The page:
Just how dangerous is MySpace?

Summary:Schools and parents struggle with the MySpace phenomenon in trying to decide how to punish kids who abuse others online, whether allowing access exposes kids to danger, and whether to block access entirely.

Wired News offer "scenes from the MySpace backlash," starting with the story of young Justin Layshock, who created a fake MySpace profile of his principal, Eric Trosch of Hermitage (Pa.) Hickory High School.

For "birthday" he listed "too drunk to remember." And for vital stats like eye and hair color he wrote, simply, "big" -- a poke at the educator's girth that he managed to weave into most of the 60-odd survey questions in Trosch's fictional profile: Do you smoke? "Big cigs." Do you swear? "Big words." Thoughts first waking up? "Too … damn … big."

He told some friends, word spread, soon the whole school was laughing at poor Principal Trosch. He was suspended, his parents grounded him. But that was not all.

Layshock was suspended for 10 days, then transferred into an alternative education program for students incapable of functioning in a regular classroom.

A gifted learner who had been enrolled in advanced-placement classes and tutored other kids in French, Layshock spent the next month in a scaled-down three-hour-a-day program where a typical assignment saw students building a tower out of paper clips as a lesson in teamwork. The punishment led to an ACLU lawsuit that is ongoing, and garnered the school district a slew of critical stories in the local papers.

 An extreme reaction, perhaps, but schools and parents are getting extremely worried about MySpace. The worry comes in two flavors, what kids are posting (as in the above photo from a MySpace profile), and who's seeing what they're posting.

This month, Connecticut Attorney General Richard Blumenthal announced a criminal probe into the service's practices, after reports that as many as seven underage girls in one region of the state were fondled or had consensual sex with adult men they'd met through the site, and who had lied about their age. In a press release, Blumenthal called MySpace "a parent's worst nightmare."

In a rash of similar sex abuse cases around the country, adult MySpace users are accused of preying on underage girls. This month, 26-year-old Nathan Contos of Santa Cruz, California, was arrested in charges of molesting a 14-year-old girl he met on MySpace while allegedly posing as a teenager himself. Jaime Freeman, a 22-year-old Bakersfield, California, man is facing similar charges after allegedly molesting three underage girls he met through MySpace. Last week, a 27-year-old Maine resident was sentenced to three years in prison for his relationship with a 14-year-old girl he met on the site. She claimed to be 19 in her MySpace profile but he continued to pursue the relationship even after learning her real age.

Pretty shocking. But, says Wired writer Kevin Poulsen, also overblown:

UC Berkeley researcher Danah Boyd (blog) has studied the MySpace phenomenon for two years, and she concludes teen users are generally more savvy than their parents and the media give them credit for.

"I ask if they ever get e-mails from older men, and they say, 'Yeah, I just delete them. They're gross,'" says Boyd. "There have been more articles on MySpace predators than there's been reported predators online. It's a hyped up fear, and it scares the shit out of parents."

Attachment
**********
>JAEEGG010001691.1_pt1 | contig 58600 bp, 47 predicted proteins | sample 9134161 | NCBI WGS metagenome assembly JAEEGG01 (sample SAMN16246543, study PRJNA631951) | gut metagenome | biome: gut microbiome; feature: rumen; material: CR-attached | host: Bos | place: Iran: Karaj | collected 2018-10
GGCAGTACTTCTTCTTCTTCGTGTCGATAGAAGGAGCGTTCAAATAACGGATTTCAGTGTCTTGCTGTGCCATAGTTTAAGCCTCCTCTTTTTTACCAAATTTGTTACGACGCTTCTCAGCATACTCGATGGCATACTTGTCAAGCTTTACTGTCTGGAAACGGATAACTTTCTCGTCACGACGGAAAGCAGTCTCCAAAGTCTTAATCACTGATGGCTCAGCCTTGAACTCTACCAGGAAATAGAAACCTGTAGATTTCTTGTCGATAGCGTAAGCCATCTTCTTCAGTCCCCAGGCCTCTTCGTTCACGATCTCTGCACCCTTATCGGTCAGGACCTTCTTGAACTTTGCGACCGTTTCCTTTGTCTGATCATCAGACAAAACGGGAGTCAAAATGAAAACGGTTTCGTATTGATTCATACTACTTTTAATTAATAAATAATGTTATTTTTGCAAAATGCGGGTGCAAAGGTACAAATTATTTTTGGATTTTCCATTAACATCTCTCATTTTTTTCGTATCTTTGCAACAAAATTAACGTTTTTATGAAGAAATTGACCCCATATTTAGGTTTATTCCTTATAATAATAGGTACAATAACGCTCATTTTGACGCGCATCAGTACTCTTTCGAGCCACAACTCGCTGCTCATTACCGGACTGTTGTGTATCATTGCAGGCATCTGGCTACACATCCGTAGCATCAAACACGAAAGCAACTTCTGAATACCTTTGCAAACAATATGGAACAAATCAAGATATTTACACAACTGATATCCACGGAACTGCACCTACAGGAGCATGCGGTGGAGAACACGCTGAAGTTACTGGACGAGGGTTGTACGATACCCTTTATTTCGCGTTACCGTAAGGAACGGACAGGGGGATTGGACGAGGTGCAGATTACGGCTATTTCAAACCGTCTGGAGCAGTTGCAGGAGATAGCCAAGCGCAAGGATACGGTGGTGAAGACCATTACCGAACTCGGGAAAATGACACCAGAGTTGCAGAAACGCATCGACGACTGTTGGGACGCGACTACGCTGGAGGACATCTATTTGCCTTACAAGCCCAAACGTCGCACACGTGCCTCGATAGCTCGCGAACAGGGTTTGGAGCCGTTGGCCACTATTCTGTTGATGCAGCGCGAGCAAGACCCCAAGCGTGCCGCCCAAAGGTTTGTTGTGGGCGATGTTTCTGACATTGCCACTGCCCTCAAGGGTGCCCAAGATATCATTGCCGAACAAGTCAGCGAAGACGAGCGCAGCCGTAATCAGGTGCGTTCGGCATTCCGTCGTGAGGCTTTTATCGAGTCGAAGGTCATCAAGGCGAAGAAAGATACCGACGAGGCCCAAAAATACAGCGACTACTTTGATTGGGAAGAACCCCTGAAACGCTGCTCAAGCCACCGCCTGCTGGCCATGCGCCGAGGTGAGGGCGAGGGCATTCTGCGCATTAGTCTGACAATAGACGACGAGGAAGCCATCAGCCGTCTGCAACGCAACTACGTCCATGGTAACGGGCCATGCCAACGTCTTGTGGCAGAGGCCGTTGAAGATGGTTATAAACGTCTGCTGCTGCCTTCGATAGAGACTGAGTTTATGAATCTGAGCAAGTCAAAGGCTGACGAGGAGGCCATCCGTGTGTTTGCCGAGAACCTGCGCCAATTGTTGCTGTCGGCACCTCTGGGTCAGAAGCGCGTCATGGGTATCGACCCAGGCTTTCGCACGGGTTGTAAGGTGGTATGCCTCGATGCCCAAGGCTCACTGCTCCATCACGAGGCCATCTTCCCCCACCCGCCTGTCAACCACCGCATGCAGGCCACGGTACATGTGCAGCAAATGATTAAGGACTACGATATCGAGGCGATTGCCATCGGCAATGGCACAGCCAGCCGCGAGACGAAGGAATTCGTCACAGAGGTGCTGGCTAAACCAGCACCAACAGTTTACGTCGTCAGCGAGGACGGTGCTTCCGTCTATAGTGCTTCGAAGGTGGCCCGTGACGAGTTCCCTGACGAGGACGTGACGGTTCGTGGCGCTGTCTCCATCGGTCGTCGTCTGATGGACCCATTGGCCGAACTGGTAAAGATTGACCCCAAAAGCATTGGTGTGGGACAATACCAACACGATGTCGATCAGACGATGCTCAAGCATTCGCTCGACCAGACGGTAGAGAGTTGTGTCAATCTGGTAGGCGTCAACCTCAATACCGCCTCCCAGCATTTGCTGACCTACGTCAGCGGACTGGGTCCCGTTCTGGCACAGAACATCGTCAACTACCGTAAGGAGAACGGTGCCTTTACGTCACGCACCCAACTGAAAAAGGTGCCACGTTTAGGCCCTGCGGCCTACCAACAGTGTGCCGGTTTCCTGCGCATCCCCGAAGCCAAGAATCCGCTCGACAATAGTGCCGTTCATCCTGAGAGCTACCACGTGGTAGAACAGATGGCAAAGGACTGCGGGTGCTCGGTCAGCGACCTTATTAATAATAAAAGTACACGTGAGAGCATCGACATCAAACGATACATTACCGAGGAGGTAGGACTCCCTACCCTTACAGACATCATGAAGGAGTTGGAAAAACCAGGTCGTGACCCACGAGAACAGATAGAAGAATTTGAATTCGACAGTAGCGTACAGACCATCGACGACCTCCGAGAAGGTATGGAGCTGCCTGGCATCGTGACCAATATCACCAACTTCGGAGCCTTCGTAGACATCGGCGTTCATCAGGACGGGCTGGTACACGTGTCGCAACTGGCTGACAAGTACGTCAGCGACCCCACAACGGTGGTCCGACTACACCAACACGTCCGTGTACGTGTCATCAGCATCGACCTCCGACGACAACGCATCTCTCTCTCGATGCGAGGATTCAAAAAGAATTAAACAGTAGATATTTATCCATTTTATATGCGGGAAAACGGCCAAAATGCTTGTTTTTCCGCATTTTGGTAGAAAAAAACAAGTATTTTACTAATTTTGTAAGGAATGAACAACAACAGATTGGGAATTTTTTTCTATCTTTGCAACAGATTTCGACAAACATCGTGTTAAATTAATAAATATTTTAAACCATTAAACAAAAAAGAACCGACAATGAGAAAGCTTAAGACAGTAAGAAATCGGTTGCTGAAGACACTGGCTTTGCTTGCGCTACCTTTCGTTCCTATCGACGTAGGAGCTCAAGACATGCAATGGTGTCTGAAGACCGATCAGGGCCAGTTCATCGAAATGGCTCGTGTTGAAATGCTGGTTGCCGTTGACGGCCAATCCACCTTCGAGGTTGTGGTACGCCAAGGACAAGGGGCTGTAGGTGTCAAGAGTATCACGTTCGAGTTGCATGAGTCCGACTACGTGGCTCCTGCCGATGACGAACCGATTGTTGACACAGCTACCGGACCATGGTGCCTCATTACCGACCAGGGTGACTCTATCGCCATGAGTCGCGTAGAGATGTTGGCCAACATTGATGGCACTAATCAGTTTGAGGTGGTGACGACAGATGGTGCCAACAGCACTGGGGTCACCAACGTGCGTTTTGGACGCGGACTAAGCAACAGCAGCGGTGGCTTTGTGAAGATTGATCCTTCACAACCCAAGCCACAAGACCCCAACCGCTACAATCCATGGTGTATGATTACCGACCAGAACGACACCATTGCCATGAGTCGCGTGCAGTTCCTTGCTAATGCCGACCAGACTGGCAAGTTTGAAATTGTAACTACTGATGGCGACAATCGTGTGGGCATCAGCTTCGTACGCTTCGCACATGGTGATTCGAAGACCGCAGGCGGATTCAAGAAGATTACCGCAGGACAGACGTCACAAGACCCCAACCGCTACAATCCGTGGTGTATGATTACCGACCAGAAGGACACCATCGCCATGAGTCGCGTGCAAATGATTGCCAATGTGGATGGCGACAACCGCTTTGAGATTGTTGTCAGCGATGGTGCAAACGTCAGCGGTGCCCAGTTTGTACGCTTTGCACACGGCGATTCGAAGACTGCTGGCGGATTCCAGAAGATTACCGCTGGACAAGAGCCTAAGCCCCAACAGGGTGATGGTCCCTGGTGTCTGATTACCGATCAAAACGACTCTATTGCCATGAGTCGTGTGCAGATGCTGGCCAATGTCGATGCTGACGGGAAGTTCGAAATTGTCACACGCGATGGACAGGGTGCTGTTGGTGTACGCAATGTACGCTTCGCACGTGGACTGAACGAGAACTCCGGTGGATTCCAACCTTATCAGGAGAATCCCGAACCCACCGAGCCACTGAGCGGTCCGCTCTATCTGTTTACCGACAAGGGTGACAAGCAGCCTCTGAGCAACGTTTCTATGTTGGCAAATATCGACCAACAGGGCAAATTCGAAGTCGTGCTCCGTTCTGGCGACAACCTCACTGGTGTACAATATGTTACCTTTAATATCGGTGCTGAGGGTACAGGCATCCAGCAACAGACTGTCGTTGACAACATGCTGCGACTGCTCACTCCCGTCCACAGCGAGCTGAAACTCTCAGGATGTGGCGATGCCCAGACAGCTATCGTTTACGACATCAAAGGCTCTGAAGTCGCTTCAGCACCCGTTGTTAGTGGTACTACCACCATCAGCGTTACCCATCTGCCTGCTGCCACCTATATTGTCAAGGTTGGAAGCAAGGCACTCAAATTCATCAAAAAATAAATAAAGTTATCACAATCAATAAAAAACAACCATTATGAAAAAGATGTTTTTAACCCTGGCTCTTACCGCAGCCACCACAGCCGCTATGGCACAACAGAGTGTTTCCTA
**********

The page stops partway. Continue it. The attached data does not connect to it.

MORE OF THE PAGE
Regardless, schools and school tech managers are faced with a real dilemma: Should they flat-out block the site, or does forbidding it just make it that much more intriguing and interesting? A couple viewpoints from the article:

 

  • "Some argue that it's educationally valid, others say they're seeing kids beat up over it," says David Trask, a junior high teacher and technology director at Vassalboro Community School in Maine. "In my view, it doesn't have much (educational) value." ... Trask is organizing a local "internet safety night" in early March that he hopes will be attended by 200 or more parents. He's inviting a police cyber-crime specialist to speak.

    A thoughtful educator who admits to mixed feelings about blocking the site, Trask says he has never tried to punish kids for their MySpace use -- he just wants parents to know about it. His junior high students are at the youngest end of MySpace's user base. "My goal is to let parents know, 'Guess what, this is out there. And your child may be on there.'"

  • [S]ome resourceful students are finding ways around the campus firewall, typically by routing their web surfing through internet proxy servers. When officials close one hole, the kids start looking for another. "They'll tell me straight up, 'Dude, that filter stinks, I went right around it,'" says [a] southern Oregon educator, who spoke on condition of anonymity. "You do what you can."
  • "When someone says 'You can't', to an adolescent, that means, 'This must be cool,'" says Nick Fenger, a teacher and technologist at the small Trillium Charter School in Portland, Oregon. Fenger says the MySpace furor has generated a vigorous debate among his school's administration and faculty about how to respond. In his view, the site's popularity provides a "teachable moment" that could be used to guide safe internet habits, and even to improve student writing and grammar skills.

    "Maybe the MySpace medium is another channel where we can be working with our students," says Fenger. To that end, he's forming a student-teacher committee to explore positive uses of MySpace. "The reason I think a lot of schools don't go this way is it takes staff, it takes resources. It takes faculty time and it takes students' time."

     

 

 

 

 

 

Topics: Social Enterprise

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